Researchers at the University of Illinois at Urbana-Champaign (UIUC) have created a new camera that mimics the intricate visual system of the morpho butterfly. The nanostructures in the butterfly’s eyes can sense multispectral information — near-infrared and color — simultaneously. Accordingly, the new bio-inspired camera provides surgeons with both a traditional color image as well as a near-infrared image that makes fluorescently labeled cancerous cells visible even under bright surgical lighting.
Inspired by the inventiveness of nature
“The morpho butterfly uses various nanostructures in their body for both sensing and signaling,” explains Viktor Gruev, UIUC associate professor of electrical and computer engineering, who led the research team. The iridescent blue color of the butterfly’s wings comes from photonic, tree-like structures. According to the professor, similar nanostructures in their eyes are excellent color filters with performance surpassing polymer-based color filters typically used in cameras. “So we mimicked the butterfly’s visual system by fabricating optical photonic structures on top a camera that resemble the optical filters in the morpho butterfly,” Gruev reports. “These highly optimized nanostructures enabled us to create a camera with higher sensitivity to detect fluorescence than state-of-the-art cameras.”
The researchers then used this camera to detect fluorescence signals from drugs used in cancer surgery. “We were able to identify the location of sentinel lymph nodes in patients with breast cancer under surgical light conditions,” he reports, adding that in the study, the camera was seamlessly integrated in the surgical workflow and provided key information in time-critical moments during the cancer surgery.
A significant enhancement to the painstaking work of surgeons
“We are able to detect near-infrared fluorescence information under surgical light conditions with 1000 [times] higher sensitivity than FDA-approved instruments,” Gruev reveals. “Furthermore, we have six-fold higher accuracy in presenting the location of the cancer tissue than FDA-approved instruments.”
The instrument, according to its inventors, is also very compact and inexpensive, which could be helpful with integration in the surgical workflow in hospitals.
Significance of the camera’s ability to simultaneously provide NIR and color information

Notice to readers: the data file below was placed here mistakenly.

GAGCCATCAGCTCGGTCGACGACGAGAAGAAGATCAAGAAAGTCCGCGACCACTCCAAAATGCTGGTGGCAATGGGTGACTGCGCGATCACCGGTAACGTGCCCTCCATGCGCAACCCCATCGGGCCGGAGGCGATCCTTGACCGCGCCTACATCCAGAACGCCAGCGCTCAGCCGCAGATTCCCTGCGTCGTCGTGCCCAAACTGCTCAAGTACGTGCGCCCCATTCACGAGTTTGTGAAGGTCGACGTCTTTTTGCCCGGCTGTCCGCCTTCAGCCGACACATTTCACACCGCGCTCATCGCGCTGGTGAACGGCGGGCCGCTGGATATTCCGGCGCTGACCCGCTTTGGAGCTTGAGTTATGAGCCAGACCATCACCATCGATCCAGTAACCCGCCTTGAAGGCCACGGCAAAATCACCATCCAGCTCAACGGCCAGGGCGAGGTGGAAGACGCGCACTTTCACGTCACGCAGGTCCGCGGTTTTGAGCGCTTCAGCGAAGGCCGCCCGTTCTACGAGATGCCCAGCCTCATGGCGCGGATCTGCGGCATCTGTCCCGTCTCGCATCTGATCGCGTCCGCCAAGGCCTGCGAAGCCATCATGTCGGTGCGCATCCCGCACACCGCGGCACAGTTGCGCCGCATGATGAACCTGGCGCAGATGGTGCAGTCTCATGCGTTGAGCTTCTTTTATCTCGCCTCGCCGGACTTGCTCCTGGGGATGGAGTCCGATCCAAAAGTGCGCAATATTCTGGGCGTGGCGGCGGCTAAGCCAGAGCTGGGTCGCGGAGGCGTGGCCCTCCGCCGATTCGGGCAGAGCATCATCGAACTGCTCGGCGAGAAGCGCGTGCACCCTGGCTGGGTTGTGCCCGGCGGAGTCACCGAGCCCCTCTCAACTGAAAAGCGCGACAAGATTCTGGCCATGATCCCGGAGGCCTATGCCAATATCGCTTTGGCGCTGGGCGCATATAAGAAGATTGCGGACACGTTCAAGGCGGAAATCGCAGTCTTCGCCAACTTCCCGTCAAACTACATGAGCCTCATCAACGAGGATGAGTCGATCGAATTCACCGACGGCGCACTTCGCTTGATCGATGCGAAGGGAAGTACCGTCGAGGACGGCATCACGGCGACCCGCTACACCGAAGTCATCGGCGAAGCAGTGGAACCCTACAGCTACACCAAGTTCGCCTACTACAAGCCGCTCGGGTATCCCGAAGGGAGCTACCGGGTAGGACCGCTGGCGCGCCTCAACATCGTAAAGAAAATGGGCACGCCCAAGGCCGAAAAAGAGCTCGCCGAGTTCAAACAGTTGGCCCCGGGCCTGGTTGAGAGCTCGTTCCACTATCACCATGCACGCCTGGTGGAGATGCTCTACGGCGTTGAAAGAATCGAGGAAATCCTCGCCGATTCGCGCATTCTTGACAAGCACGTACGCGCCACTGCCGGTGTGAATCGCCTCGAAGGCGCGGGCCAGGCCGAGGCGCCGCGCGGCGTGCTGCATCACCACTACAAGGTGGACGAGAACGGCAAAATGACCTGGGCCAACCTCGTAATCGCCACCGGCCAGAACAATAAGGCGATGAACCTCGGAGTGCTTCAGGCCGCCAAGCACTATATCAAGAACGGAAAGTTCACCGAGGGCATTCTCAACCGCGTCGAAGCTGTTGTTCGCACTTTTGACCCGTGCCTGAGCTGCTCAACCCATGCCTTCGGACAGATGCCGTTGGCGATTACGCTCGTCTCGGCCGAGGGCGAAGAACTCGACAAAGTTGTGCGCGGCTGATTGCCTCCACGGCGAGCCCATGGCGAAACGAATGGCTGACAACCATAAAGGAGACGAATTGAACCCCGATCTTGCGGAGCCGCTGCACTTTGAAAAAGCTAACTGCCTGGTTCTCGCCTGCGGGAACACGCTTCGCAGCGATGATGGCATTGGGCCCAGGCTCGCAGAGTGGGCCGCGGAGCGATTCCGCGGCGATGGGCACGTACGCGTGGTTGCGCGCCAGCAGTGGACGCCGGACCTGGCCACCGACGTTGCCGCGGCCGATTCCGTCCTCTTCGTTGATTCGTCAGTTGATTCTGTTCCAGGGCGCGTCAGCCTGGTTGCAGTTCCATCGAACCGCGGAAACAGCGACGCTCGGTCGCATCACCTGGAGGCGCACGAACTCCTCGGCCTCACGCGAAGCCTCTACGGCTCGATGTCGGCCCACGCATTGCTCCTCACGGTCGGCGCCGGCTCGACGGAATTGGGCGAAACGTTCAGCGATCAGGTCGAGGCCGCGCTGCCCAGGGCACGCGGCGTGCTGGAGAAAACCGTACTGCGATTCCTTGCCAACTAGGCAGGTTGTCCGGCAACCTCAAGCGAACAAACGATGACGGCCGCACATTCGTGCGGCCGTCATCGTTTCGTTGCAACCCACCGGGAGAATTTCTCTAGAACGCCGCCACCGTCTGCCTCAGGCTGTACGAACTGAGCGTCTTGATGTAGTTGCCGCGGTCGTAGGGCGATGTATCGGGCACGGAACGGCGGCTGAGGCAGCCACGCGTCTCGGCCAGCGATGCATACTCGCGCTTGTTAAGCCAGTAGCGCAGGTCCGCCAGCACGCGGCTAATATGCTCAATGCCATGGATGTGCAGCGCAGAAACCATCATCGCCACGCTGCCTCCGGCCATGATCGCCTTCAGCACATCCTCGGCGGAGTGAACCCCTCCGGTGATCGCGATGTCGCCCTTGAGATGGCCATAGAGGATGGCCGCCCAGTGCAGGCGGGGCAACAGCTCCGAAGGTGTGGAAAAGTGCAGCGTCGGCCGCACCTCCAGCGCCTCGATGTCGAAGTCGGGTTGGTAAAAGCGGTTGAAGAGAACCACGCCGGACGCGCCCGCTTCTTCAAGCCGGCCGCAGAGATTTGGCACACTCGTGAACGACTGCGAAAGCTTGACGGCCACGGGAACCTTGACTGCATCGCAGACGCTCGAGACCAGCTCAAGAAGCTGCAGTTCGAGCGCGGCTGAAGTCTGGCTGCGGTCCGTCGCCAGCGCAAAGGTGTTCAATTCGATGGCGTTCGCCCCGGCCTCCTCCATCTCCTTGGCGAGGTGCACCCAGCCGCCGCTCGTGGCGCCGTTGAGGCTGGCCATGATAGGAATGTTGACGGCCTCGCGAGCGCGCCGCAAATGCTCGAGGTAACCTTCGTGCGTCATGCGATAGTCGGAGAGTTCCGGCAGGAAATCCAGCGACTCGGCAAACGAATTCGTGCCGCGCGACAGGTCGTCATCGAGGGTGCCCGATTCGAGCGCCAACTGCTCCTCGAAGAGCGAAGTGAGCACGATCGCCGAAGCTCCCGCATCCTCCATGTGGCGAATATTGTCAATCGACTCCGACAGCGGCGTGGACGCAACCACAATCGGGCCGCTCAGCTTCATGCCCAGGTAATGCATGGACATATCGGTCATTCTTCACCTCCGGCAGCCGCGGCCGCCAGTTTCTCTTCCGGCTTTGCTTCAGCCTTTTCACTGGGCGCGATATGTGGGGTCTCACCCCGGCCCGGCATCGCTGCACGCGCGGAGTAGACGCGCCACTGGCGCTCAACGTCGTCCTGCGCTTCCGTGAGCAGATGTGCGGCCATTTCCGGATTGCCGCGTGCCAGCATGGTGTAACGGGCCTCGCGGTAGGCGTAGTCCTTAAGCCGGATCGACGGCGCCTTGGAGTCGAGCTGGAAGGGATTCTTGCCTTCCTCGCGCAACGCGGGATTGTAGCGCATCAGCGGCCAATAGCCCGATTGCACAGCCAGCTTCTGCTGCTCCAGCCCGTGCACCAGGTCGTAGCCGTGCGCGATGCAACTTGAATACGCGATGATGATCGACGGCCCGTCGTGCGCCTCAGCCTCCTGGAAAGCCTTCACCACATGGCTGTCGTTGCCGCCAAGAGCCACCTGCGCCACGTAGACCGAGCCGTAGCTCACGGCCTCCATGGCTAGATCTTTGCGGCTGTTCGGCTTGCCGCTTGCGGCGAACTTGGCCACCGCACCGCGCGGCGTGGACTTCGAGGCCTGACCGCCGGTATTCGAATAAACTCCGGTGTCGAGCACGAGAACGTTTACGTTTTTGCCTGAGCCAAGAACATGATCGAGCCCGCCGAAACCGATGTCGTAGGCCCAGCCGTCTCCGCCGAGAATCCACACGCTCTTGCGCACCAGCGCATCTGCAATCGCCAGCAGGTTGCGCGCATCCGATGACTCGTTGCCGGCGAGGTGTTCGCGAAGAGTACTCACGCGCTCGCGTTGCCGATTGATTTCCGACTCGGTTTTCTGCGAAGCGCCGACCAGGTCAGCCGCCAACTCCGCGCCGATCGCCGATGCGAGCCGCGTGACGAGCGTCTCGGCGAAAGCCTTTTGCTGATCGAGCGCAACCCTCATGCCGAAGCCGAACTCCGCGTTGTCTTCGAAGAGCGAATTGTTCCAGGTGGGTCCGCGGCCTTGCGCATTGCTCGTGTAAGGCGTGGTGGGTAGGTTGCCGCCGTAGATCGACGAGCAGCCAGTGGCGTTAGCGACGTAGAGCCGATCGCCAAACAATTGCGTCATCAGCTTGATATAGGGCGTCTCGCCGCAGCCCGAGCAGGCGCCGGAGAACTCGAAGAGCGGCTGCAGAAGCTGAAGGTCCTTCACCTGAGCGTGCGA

“The human eye is blind to the NIR spectrum, so we need sensors that can record this information,” Gruev says. “This information has to be correctly co-registered with the color image to show where the tumor is with respect to the anatomical features.” He adds that the near-infrared spectrum is also very interesting for biomedical imaging because it enables deeper tissue imaging and gives excellent signal to background information.
Impact on the design of future cameras
“This is paradigm-shifting technology for image-guided surgery,” Gruev stresses. “We show that we solve critically important clinical problems: correctly co-registering NIR with color information and enabling imaging of weak fluorescence under surgical light conditions.” The expert explains that without solving these tasks, surgeons run the risk of incomplete cancer removal and of damaging healthy tissue. “Future imaging systems for image-guided surgery will rely on this design paradigm,” he projects.
As a next step in the process of optimizing the bio-inspired camera and eventually making it available to surgeons, Gruev says he and his colleagues want to further improve the imaging system in terms of information it can record in the operating room and providing this critical information, such as location of cancerous tissue, in time-critical settings. “We are focusing on commercializing the current technology,” he concludes.
The research is detailed in the Optica paper “A bio-inspired imager improves sensitivity for near-infrared fluorescence image-guided surgery.”
Written by Sandra Henderson, Research Editor, Novus Light Technologies Today